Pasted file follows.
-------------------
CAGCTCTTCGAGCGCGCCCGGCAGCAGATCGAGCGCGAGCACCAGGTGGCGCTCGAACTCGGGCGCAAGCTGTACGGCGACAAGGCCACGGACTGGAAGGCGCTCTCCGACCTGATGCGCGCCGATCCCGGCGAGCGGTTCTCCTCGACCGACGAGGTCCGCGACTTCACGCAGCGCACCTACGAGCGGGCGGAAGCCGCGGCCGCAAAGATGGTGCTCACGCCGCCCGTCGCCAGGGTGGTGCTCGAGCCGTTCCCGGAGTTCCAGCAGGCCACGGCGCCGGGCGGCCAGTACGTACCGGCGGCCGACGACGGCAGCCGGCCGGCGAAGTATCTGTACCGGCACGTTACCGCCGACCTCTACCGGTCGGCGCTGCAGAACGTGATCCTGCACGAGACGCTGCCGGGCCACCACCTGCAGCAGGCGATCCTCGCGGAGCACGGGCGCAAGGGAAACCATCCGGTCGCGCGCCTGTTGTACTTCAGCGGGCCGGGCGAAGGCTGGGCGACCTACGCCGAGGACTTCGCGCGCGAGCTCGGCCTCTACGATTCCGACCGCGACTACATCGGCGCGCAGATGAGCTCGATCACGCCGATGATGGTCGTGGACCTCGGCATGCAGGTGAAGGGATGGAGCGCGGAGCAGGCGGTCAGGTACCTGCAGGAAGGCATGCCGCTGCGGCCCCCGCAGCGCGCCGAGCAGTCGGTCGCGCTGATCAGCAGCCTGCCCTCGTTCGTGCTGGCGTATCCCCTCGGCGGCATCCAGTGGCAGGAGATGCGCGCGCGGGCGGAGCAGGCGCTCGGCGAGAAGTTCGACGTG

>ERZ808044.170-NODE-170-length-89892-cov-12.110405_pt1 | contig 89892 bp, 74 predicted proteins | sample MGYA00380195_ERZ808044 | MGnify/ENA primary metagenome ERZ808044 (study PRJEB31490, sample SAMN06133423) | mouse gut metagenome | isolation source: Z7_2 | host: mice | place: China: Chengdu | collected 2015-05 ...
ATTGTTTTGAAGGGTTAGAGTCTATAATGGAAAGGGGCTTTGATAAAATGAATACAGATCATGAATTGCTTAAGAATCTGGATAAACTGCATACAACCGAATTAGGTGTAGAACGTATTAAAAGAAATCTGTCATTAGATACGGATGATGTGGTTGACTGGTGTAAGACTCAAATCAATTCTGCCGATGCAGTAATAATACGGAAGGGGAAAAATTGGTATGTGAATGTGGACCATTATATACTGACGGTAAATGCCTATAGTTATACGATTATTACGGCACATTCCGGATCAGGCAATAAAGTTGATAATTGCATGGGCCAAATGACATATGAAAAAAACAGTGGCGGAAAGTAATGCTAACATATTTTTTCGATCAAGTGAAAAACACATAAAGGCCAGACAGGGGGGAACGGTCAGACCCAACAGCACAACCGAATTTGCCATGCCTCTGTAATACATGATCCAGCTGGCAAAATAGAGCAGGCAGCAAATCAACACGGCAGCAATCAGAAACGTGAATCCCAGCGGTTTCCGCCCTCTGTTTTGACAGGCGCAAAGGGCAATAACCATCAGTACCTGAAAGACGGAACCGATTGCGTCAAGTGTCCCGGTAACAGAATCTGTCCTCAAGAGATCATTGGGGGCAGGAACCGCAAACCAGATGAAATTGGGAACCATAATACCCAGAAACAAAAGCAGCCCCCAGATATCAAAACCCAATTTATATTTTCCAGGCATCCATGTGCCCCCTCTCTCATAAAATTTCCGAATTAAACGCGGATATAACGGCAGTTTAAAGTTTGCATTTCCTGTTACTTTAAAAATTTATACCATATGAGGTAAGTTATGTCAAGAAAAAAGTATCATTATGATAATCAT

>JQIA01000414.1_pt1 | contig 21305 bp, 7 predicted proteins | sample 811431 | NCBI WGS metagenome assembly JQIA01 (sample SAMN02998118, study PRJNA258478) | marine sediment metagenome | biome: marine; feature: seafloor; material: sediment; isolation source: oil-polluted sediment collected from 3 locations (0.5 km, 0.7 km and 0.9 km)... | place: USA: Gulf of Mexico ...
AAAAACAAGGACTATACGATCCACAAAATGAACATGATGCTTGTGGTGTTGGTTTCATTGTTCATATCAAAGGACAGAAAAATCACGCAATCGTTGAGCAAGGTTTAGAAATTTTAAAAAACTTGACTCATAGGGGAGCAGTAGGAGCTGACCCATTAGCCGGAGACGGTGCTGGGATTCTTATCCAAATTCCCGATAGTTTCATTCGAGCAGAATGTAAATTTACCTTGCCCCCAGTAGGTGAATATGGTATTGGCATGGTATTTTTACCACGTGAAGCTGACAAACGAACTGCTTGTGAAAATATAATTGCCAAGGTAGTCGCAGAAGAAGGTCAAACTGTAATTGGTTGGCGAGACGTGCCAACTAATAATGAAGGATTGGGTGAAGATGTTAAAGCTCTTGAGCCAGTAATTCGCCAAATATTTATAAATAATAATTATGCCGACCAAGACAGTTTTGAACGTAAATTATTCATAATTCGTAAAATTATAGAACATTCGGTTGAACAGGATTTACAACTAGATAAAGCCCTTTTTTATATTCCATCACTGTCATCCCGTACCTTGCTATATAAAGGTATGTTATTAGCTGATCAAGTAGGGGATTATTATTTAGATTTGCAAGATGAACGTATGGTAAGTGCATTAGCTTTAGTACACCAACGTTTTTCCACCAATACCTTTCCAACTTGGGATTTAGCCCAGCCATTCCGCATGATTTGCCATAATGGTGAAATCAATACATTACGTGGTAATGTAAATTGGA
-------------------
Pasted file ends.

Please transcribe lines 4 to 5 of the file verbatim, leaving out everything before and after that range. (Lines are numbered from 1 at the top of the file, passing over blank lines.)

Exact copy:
>JQIA01000414.1_pt1 | contig 21305 bp, 7 predicted proteins | sample 811431 | NCBI WGS metagenome assembly JQIA01 (sample SAMN02998118, study PRJNA258478) | marine sediment metagenome | biome: marine; feature: seafloor; material: sediment; isolation source: oil-polluted sediment collected from 3 locations (0.5 km, 0.7 km and 0.9 km)... | place: USA: Gulf of Mexico ...
AAAAACAAGGACTATACGATCCACAAAATGAACATGATGCTTGTGGTGTTGGTTTCATTGTTCATATCAAAGGACAGAAAAATCACGCAATCGTTGAGCAAGGTTTAGAAATTTTAAAAAACTTGACTCATAGGGGAGCAGTAGGAGCTGACCCATTAGCCGGAGACGGTGCTGGGATTCTTATCCAAATTCCCGATAGTTTCATTCGAGCAGAATGTAAATTTACCTTGCCCCCAGTAGGTGAATATGGTATTGGCATGGTATTTTTACCACGTGAAGCTGACAAACGAACTGCTTGTGAAAATATAATTGCCAAGGTAGTCGCAGAAGAAGGTCAAACTGTAATTGGTTGGCGAGACGTGCCAACTAATAATGAAGGATTGGGTGAAGATGTTAAAGCTCTTGAGCCAGTAATTCGCCAAATATTTATAAATAATAATTATGCCGACCAAGACAGTTTTGAACGTAAATTATTCATAATTCGTAAAATTATAGAACATTCGGTTGAACAGGATTTACAACTAGATAAAGCCCTTTTTTATATTCCATCACTGTCATCCCGTACCTTGCTATATAAAGGTATGTTATTAGCTGATCAAGTAGGGGATTATTATTTAGATTTGCAAGATGAACGTATGGTAAGTGCATTAGCTTTAGTACACCAACGTTTTTCCACCAATACCTTTCCAACTTGGGATTTAGCCCAGCCATTCCGCATGATTTGCCATAATGGTGAAATCAATACATTACGTGGTAATGTAAATTGGA